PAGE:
APRESENTATIONBY ELEGBELEYE OLADIPO AYODAMOPE&CHARLES BAIDOO ESHUN
POLYCYCLIC AROMATIC HYDROCARBONS AND THEIR EFFECT ON THE ENVIRONMENT
SOURCES, USES AND PROPERTIES OF PAHs
ENVIRONMENTAL FATE PROCESSES
DEGRADATION OF PAHs
The aim of this presentation is to reviewcontemporary information on PAH pollution, PAH degradation, the fate and risk associated with the presence of these compounds in the environment and also to enlighten on some well-known possible remediations.
INTRODUCTIONPolycyclic aromatic hydrocarbons (PAHs) are widely distributed and relocated in the environment as a result of the incomplete combustion of organic matter. Many PAHs and their epoxides are highly toxic, mutagenic and/or carcinogenic to microorganisms as well as to higher systems including humans. Although various physicochemical methods have been used to remove these compounds from our environment, they have many limitations.
INTRODUCTIONWHAT ARE PAHs?Polycyclic aromatic hydrocarbons are hydrocarbonsorganic compounds containing only carbon and hydrogenthat are composed of multiple aromatic rings (organic rings in which the electrons are delocalized).
They are a class of carcinogenic organic molecules that consist of three or more benzene rings and are commonly produced by fossil fuel combustion.
SOURCES AND USESPAHs are organic molecules that form from a variety of natural and anthropogenic reactions.Natural polynuclear aromatic hydrocarbons form from forest fires and volcanic eruptions.Man contributes PAHs by burning wood and incomplete combustion of fossil fuels.The compounds are numerous in fossil fuels, such as coal and petroleum.Anthropogenic sources can be devised into two categories: the combustion of materials for energy supply (e.g. coal, oil, gas, wood, etc.) and combustion for waste minimalization (e.g. waste incineration) [1,2]
SOURCES AND USESAlthough the emphasis is on avoiding exposure to PAHs, some of these molecules are useful for making medicines, plastics, dyes, and pesticides.
SOME MOLECULAR MODELS
PROPERTIES OF PAHsPolycyclic aromatic hydrocarbons are lipophilic, nonpolar molecules.They tend to persist in the environment because PAHs are not very soluble in water. They are weakly volatile and dissolve weakly in water. All PAHs are solid at room temperature and have high melting and boiling points.The movement of PAHs in the environment depends on properties such as how easily they dissolve in water and how easily they evaporate in the air.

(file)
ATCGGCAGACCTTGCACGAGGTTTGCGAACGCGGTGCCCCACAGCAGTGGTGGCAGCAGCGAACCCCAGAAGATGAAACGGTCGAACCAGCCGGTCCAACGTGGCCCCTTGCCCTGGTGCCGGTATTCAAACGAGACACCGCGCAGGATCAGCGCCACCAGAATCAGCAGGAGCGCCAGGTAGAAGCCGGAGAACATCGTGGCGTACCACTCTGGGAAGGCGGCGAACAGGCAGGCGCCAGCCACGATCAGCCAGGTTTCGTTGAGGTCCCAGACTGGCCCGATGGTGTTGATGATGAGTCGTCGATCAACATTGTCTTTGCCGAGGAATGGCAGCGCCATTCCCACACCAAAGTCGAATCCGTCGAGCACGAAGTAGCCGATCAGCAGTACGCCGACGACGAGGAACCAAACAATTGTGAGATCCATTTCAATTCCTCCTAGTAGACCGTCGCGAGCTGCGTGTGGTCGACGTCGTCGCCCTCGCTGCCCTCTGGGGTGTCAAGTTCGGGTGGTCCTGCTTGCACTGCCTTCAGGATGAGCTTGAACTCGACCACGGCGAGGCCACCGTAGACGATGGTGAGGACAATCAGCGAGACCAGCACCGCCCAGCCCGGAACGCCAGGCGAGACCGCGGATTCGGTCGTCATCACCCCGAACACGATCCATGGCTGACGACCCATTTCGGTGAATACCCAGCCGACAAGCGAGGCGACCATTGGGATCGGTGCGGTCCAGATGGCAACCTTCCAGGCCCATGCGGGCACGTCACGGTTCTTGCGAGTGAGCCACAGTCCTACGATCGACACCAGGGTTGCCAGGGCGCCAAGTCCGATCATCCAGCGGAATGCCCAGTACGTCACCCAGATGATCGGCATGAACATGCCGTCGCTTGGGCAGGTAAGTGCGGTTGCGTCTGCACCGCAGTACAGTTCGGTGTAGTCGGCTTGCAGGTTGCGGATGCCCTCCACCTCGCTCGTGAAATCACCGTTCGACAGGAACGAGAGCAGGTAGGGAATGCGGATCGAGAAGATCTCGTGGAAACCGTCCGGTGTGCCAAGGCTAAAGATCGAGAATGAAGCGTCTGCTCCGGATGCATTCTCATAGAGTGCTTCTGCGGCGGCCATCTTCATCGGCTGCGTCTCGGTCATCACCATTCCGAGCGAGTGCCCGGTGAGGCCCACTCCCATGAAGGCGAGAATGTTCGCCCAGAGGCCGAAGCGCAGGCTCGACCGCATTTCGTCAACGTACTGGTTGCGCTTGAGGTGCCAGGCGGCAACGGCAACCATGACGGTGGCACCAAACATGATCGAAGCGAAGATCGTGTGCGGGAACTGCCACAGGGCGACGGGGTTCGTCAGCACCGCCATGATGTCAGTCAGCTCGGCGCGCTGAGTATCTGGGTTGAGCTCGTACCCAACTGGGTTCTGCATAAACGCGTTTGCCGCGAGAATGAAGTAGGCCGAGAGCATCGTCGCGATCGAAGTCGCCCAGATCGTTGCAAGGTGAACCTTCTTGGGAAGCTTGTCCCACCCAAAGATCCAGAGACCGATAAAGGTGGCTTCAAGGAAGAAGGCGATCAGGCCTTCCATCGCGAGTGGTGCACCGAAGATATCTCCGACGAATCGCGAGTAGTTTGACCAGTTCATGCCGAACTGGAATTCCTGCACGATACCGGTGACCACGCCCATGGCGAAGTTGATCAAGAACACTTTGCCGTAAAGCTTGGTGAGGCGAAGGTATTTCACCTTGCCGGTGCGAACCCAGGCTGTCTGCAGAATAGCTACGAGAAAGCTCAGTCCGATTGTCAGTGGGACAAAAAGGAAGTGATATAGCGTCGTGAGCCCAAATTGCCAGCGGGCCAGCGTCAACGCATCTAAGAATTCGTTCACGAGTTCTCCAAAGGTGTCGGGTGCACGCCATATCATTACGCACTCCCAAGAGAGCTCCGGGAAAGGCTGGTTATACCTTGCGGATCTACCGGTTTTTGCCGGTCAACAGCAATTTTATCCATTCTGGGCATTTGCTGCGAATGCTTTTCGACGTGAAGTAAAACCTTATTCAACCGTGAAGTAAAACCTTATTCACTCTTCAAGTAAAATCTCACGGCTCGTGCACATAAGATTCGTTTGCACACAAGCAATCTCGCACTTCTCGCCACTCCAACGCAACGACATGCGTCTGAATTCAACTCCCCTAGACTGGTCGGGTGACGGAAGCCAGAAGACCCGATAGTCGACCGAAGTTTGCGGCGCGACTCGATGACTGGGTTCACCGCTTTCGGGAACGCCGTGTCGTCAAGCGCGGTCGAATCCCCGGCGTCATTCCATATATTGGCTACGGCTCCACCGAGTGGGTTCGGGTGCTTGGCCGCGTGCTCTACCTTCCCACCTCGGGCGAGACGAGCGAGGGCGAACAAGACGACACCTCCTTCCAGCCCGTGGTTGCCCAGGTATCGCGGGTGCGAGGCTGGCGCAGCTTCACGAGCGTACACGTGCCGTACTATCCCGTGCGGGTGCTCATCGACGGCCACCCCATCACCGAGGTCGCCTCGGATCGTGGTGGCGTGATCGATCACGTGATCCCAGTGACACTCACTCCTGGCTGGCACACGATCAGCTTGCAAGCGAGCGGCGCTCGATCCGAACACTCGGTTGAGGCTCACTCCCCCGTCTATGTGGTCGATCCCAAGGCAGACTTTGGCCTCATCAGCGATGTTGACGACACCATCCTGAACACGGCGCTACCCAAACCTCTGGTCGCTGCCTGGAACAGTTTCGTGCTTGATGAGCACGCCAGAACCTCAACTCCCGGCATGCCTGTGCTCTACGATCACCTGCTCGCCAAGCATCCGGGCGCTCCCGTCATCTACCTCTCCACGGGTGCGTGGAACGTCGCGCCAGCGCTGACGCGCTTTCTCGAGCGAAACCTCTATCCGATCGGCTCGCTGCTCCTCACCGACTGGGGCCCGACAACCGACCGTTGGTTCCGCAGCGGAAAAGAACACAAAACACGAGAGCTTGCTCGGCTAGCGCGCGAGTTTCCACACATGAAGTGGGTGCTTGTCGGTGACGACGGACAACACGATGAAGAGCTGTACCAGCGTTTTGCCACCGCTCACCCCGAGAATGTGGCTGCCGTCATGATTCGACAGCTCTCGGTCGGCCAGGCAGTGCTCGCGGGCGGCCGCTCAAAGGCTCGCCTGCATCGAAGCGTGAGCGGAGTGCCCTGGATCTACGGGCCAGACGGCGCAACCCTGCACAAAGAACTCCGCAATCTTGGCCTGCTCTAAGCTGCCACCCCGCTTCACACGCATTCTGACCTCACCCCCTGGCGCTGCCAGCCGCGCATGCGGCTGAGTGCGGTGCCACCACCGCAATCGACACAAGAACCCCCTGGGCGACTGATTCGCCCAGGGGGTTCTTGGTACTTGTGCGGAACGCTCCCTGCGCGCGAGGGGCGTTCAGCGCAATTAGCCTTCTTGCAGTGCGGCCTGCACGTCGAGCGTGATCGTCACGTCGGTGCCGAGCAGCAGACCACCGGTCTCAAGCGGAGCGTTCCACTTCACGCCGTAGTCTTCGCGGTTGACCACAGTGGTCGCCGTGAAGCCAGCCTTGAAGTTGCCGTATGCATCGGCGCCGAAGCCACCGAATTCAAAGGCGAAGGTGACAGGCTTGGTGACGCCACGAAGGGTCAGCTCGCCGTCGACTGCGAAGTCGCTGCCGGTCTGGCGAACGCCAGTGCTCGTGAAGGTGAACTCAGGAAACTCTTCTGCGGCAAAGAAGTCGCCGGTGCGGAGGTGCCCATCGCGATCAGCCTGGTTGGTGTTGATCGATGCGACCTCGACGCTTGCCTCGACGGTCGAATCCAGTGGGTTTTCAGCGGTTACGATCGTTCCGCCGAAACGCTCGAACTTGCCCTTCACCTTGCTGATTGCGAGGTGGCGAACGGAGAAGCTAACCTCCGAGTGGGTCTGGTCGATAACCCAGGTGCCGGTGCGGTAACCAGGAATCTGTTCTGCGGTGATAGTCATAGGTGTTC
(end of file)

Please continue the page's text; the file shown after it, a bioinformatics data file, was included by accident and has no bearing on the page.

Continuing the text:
PROPERTIES OF PAHs
Table 1. Properties of PAHs 
ENVIRONMENTAL EFFECTSMammals can absorb PAHs by various routes e.g. inhalation, dermal contact and ingestion.
Plant can absorb PAHs from soils through their roots and translocate them to other plant parts.
PAHs are moderately persistent in the environment, and can bio-accumulate.
Table 2. Partition of PAHs in Natural Environments 
FATE OF PAHs
ENVIRONMENTAL EFFECTSPAHs are usually released into the air, or they evaporate into the air when they are released to soil or water .Since PAHs are generally insoluble in water, they are generally found adsorbed on particulate and precipitated in the bottom of lakes and rivers, or solubilized in any oily matter which may contaminate water. PAHs have moderate to high acute toxicity to aquatic life and birds.
DEGRADATION OF PAHsDegradation of PAHs in the environment occurs through biological, chemical and photochemical processes.
These processes may also be utilized for remedial purposes. However, the degradation may result in a variety of transformation products some of which could potentially accumulate.
CONCLUSIONPAHs are released to the environment through natural and synthetic sources with emissions largely to the atmosphere. Synthetic sources provide a much greater release volume than natural sources.
PAHs are transported from surface waters by volatilization. In soil and sediments, microbial metabolism is the major process for degradation of PAHs. PAHs have a potential effect on the environment,both directly and indirectly.
REFERENCES. [Fetzer, J. C. (2000). "The Chemistry and Analysis of the Large Polycyclic Aromatic Hydrocarbons". Polycyclic Aromatic Compounds (New York: Wiley) 27 (2): 143.doi:10.1080/10406630701268255. ISBN0-471-36354-5.
. WILD S.R., JONES K.C. Polynuclear aromatic hydrocarbonsin the United Kingdom environment: a preliminary sourceinventory and budget. Environm. Poll. 88, 91, 1995.
. RAMDAHL T., ALFHEIM I., BJORSETH A. PAH emission from various sources and their evolution over last decades. In "Mobile source emission including polycyclic organic species". Eds. D. Rondia et al., D. Reidel Publishing Company, 277, 1983.
. Polish Journal of Environmental Studies Vol. 8, No. 3 (1999), 131-136
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